The special election has echoes of the 2010 congressional campaign in the Tucson-based 8th Congressional District.

Kelly is once again the Republican candidate; he lost by about 4,000 votes to Giffords in 2010. He's running against Barber — who was Giffords' top aide in Arizona.

But of course, nothing is the same in the district since the 2011 shooting, in which Giffords and Barber both were hurt and six people were killed.

Barber and Kelly have tangled over a number of issues, in what by all accounts will be a tight race in a year when both parties are scrambling for every seat in Congress.

Barber tells NPR, "I've been hearing over and over again from middle-class Arizonans that they're really feeling squeezed and that no one really cares about their concerns."

Kelly, who in the 2010 race called Social Security a ponzi scheme, has backed away from that comment.

He declined to be interviewed by NPR, but last week on MSNBC, he said beneficiaries of Social Security and Medicare should be given choices between government and private programs.

"Right now, Medicare recipients are getting less quality care than they ever have because the access to doctors is decreasing. That's because the government simply won't pay its bills," Kelly said. "Doctors are trying to get paid for the Medicare patients and they're not getting paid by the government."

Kelly says he would support the repeal of President Obama's health care bill, the Affordable Care Act. Barber says parts of the program should be kept and others made to work better.

In the aftermath of last year's shooting, Kelly has toned down his 2010 "Send A Warrior To Congress" campaign theme, although a PAC supporting Kelly this time around sent out a fundraising email using a photo of the ex-Marine in camouflage holding an assault rifle.

Kelly's own ads have presented a kinder, gentler image of him as a family man.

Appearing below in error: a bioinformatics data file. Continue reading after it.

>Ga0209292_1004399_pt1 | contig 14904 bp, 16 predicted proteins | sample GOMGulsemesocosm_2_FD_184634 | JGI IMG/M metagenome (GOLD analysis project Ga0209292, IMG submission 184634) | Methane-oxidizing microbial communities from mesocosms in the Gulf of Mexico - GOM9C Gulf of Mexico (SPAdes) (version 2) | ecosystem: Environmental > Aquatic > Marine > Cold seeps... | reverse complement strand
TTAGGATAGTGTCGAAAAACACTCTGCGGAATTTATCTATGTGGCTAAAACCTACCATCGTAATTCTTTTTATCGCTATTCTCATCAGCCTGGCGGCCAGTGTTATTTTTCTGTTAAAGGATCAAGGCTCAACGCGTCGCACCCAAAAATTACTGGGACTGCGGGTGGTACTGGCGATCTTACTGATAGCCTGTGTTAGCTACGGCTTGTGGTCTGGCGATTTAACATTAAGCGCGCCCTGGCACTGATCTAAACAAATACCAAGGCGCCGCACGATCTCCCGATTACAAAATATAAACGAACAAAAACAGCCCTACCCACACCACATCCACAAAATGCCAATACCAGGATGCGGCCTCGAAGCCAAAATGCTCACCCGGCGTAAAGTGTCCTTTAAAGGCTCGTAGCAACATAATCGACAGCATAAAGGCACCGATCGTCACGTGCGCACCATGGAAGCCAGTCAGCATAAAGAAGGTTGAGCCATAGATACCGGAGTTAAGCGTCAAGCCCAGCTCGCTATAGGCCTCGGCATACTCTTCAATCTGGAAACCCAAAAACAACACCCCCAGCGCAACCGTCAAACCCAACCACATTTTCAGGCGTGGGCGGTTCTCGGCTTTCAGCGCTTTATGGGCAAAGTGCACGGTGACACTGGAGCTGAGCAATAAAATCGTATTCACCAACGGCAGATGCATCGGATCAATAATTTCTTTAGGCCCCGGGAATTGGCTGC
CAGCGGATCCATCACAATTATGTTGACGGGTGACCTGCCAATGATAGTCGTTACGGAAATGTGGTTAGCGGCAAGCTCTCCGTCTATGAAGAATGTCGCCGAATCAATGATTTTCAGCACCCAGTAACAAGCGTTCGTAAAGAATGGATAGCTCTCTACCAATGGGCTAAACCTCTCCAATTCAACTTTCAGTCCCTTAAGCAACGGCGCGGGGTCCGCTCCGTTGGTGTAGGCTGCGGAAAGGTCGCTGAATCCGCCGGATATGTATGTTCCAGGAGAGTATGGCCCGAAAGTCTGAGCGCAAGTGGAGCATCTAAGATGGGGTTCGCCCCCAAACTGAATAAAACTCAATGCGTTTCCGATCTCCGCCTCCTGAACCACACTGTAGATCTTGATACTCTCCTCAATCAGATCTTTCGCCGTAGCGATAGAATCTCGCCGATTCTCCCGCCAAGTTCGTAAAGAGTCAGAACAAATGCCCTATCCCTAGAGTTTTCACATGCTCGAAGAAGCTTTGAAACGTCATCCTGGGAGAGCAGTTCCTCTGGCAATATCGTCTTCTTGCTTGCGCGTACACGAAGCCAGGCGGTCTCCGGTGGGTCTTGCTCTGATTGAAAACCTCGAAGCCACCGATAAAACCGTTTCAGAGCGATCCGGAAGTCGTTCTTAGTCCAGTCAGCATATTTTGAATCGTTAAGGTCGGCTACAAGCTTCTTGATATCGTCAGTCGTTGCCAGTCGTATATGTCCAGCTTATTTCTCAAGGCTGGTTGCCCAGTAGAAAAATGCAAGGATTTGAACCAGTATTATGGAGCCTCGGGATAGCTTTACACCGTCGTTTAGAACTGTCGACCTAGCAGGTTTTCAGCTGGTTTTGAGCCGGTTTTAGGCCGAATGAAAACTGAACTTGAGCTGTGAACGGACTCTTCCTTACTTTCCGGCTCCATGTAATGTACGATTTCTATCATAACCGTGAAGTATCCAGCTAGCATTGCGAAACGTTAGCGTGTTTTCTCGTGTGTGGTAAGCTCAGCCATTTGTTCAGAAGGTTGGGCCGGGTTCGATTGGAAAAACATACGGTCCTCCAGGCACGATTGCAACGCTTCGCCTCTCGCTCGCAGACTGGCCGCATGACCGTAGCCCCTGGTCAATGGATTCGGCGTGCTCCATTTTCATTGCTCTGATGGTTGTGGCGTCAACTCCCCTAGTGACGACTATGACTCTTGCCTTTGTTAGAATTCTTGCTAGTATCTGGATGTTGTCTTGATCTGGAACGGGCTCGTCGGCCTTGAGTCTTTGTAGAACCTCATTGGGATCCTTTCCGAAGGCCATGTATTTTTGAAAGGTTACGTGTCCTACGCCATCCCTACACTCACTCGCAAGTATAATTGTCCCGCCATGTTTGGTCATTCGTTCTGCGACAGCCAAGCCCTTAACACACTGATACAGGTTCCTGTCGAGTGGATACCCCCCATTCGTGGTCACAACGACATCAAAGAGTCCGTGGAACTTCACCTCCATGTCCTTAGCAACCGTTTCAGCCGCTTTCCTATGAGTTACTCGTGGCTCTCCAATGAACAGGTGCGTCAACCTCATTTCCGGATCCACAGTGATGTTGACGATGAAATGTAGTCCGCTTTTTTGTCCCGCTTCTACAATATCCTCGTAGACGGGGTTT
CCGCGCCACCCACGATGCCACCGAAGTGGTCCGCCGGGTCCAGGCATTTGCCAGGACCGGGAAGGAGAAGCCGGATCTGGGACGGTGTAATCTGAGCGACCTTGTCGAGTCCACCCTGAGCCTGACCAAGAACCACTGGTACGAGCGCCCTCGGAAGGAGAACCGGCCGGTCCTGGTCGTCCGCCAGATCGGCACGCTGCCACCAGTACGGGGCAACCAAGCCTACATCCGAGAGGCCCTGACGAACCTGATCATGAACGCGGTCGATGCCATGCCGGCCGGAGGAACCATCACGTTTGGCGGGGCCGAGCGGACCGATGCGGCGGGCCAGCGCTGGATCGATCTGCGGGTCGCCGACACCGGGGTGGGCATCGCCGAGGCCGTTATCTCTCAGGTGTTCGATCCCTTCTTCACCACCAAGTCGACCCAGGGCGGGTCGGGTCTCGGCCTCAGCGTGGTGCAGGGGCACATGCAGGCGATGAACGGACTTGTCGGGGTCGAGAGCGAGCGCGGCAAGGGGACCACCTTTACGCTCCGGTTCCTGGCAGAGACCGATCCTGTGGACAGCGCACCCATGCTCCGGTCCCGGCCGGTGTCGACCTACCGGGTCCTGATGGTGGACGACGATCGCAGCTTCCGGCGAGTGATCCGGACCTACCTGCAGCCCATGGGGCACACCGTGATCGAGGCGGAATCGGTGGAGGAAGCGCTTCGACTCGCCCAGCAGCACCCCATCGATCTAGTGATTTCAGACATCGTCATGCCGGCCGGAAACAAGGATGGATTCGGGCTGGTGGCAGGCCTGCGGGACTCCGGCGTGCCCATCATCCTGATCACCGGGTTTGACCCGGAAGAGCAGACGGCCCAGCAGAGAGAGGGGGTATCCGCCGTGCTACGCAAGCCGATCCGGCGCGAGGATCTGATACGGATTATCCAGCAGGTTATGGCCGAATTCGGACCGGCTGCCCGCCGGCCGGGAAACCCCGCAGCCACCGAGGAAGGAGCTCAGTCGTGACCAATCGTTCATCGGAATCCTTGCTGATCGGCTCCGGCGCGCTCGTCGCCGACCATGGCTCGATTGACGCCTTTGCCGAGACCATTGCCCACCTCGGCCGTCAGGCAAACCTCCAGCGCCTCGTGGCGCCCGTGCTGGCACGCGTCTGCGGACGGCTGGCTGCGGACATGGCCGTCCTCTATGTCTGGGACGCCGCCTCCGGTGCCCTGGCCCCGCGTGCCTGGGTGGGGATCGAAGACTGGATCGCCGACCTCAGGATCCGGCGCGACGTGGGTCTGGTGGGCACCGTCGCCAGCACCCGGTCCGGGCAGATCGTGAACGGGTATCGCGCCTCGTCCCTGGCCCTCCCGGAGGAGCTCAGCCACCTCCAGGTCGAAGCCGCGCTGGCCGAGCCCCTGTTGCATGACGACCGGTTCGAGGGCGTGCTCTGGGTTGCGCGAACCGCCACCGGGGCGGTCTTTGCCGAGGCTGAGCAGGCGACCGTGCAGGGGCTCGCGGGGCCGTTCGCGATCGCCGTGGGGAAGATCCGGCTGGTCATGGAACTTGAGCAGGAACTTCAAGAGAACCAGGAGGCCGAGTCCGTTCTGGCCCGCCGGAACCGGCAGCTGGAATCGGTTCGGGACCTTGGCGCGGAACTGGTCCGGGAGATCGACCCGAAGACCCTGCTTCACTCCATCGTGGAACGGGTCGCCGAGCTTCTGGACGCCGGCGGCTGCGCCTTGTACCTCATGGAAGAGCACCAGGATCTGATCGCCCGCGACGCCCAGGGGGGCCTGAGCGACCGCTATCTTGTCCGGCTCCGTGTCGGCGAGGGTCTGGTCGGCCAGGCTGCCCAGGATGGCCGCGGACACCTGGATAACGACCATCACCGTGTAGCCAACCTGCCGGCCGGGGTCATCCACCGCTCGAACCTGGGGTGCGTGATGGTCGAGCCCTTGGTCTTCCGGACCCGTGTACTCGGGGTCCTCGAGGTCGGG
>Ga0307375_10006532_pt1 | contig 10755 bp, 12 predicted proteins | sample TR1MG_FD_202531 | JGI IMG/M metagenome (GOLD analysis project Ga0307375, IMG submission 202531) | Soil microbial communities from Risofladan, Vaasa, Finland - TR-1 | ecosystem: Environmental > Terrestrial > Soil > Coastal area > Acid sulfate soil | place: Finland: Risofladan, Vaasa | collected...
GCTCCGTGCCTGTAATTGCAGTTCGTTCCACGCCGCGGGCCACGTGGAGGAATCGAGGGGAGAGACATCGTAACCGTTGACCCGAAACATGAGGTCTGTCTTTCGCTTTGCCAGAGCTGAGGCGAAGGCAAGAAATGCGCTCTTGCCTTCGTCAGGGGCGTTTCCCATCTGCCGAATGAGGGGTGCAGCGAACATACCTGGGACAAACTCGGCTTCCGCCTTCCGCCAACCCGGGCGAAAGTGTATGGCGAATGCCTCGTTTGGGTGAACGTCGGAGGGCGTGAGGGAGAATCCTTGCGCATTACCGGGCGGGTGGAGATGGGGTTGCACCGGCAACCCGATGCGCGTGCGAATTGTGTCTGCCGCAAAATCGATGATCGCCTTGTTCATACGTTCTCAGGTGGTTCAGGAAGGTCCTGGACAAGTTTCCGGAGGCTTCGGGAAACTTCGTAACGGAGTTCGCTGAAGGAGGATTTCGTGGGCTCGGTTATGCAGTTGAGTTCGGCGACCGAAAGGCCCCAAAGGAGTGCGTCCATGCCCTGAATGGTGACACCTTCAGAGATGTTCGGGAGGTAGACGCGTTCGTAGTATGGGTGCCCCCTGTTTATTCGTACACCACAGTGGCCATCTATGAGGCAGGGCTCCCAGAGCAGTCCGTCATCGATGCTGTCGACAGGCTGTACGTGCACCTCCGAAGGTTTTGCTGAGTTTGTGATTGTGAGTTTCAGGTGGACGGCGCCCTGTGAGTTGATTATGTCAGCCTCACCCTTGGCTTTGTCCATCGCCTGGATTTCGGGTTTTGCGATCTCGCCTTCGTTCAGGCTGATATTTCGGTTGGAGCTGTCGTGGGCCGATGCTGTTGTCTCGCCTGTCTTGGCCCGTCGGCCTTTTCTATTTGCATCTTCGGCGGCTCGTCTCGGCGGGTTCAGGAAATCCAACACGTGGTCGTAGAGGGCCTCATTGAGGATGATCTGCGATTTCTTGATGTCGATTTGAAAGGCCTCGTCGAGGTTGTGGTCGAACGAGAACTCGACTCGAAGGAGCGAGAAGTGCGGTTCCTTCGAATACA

The National Republican Congressional Committee has run ads on Kelly's behalf, implying Barber would be a pawn for Obama.

Barber has tried to keep Kelly from tying him to the president in a district that leans Republican. During a debate last month, he even refused to say whether he'd vote to re-elect Obama.

Now Barber says he would, and he accuses Republicans of trying to nationalize the special election.

"This race is really about Congressional District 8, the southern part of our state, and the communities and the people that live here," Barber says. "I'm not going to be drawn into a national debate about issues that have nothing to do, ultimately, with what's good for the people I hope to represent."

Barber has outraised and outspent Kelly, but Kelly has benefited from slightly more spending by outside groups, according to the campaign finance watchdog OpenSecrets.org.

Barber held a rally Saturday night with Giffords, who made a rare public appearance on behalf of her former staffer.

Her husband, former astronaut Mark Kelly, stood nearby, saying Giffords' decision to step down to focus on her rehab was incredibly difficult.

"But she knew that at that point it made sense for her to step down. And the person that she knew could represent this community the way she did is this man, standing to our left," Kelly said at the rally.

No matter who wins Tuesday's special election, both candidates say they'll be back on the campaign trail this fall, running for a full two-year term. But the winner will clearly have the advantage going into November.

Copyright 2012 National Public Radio. To see more, visit http://www.npr.org/.